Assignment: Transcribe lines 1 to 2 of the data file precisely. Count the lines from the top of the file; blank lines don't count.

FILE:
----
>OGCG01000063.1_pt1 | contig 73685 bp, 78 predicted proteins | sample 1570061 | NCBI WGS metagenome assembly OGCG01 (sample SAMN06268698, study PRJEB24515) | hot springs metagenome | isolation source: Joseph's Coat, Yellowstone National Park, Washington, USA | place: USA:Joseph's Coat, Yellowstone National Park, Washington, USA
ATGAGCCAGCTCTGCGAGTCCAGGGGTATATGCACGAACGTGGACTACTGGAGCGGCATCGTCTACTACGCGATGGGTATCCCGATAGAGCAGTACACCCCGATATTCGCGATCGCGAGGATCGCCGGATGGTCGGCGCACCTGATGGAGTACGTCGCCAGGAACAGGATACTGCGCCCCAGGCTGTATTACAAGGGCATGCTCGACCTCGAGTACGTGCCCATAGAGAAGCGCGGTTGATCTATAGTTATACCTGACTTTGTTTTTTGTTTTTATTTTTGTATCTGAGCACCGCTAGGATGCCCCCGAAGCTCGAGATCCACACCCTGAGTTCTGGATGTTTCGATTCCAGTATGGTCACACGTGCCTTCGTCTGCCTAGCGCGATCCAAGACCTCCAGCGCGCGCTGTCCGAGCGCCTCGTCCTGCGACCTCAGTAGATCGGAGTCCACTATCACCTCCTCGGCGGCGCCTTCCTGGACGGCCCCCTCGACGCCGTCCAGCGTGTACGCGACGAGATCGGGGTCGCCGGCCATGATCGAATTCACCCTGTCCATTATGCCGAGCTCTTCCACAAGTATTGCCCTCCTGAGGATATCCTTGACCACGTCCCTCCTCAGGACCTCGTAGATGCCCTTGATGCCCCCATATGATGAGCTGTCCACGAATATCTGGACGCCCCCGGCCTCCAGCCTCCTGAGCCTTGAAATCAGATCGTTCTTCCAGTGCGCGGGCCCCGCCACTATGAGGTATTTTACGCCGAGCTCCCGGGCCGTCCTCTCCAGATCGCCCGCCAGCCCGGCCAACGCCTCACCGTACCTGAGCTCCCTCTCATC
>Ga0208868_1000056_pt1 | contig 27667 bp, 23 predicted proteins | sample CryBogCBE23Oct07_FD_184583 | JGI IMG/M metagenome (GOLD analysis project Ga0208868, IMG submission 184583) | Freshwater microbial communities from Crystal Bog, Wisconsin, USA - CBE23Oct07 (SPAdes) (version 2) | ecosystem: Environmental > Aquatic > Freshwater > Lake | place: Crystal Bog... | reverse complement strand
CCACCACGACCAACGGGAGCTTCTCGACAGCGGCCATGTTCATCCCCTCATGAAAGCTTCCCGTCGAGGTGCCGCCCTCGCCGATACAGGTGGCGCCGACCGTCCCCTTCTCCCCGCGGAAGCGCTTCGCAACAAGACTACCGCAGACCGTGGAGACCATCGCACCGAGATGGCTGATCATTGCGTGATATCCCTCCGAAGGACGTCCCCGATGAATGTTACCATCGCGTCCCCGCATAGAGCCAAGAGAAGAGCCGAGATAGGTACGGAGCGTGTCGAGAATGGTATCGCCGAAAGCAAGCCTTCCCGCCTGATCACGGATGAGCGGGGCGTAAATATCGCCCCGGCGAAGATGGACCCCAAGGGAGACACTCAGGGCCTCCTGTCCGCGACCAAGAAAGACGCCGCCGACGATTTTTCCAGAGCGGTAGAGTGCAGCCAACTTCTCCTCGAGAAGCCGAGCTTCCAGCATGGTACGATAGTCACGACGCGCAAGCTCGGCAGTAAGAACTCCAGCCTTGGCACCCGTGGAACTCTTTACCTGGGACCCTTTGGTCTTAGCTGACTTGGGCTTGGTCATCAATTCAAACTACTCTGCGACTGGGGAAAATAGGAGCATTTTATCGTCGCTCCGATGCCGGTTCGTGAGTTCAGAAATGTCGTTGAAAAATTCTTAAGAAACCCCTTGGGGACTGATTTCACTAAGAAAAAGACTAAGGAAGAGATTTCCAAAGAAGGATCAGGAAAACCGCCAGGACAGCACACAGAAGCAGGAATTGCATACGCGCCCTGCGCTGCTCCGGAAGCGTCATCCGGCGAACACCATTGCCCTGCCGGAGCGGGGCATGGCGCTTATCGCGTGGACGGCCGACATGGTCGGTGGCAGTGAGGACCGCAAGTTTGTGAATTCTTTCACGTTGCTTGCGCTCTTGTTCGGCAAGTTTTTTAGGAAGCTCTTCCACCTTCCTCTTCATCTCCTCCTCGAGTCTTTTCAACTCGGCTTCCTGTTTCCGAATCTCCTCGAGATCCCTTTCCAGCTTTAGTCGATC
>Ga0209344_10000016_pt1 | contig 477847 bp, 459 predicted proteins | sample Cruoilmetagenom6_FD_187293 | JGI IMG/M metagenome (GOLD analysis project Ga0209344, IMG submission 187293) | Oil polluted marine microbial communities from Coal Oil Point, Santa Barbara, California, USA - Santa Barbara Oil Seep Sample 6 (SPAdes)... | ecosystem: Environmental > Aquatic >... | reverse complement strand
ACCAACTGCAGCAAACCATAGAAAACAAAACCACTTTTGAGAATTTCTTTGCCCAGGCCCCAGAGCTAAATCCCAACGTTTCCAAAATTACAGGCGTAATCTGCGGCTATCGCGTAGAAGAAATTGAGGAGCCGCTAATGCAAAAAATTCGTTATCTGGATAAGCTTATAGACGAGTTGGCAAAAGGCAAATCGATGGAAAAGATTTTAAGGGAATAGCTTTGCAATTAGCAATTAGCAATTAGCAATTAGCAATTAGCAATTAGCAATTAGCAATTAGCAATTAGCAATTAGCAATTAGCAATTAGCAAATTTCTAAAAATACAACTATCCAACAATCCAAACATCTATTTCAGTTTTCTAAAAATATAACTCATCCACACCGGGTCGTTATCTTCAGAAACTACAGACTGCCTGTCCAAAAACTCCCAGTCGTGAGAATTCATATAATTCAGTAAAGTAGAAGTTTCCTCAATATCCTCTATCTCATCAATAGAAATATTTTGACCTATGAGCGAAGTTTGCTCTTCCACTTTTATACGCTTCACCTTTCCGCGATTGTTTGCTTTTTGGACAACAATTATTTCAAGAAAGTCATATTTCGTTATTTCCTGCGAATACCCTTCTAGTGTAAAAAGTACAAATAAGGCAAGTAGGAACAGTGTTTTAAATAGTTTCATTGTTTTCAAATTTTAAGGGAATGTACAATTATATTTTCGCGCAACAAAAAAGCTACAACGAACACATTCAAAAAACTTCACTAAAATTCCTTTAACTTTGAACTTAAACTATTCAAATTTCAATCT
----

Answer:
>OGCG01000063.1_pt1 | contig 73685 bp, 78 predicted proteins | sample 1570061 | NCBI WGS metagenome assembly OGCG01 (sample SAMN06268698, study PRJEB24515) | hot springs metagenome | isolation source: Joseph's Coat, Yellowstone National Park, Washington, USA | place: USA:Joseph's Coat, Yellowstone National Park, Washington, USA
ATGAGCCAGCTCTGCGAGTCCAGGGGTATATGCACGAACGTGGACTACTGGAGCGGCATCGTCTACTACGCGATGGGTATCCCGATAGAGCAGTACACCCCGATATTCGCGATCGCGAGGATCGCCGGATGGTCGGCGCACCTGATGGAGTACGTCGCCAGGAACAGGATACTGCGCCCCAGGCTGTATTACAAGGGCATGCTCGACCTCGAGTACGTGCCCATAGAGAAGCGCGGTTGATCTATAGTTATACCTGACTTTGTTTTTTGTTTTTATTTTTGTATCTGAGCACCGCTAGGATGCCCCCGAAGCTCGAGATCCACACCCTGAGTTCTGGATGTTTCGATTCCAGTATGGTCACACGTGCCTTCGTCTGCCTAGCGCGATCCAAGACCTCCAGCGCGCGCTGTCCGAGCGCCTCGTCCTGCGACCTCAGTAGATCGGAGTCCACTATCACCTCCTCGGCGGCGCCTTCCTGGACGGCCCCCTCGACGCCGTCCAGCGTGTACGCGACGAGATCGGGGTCGCCGGCCATGATCGAATTCACCCTGTCCATTATGCCGAGCTCTTCCACAAGTATTGCCCTCCTGAGGATATCCTTGACCACGTCCCTCCTCAGGACCTCGTAGATGCCCTTGATGCCCCCATATGATGAGCTGTCCACGAATATCTGGACGCCCCCGGCCTCCAGCCTCCTGAGCCTTGAAATCAGATCGTTCTTCCAGTGCGCGGGCCCCGCCACTATGAGGTATTTTACGCCGAGCTCCCGGGCCGTCCTCTCCAGATCGCCCGCCAGCCCGGCCAACGCCTCACCGTACCTGAGCTCCCTCTCATC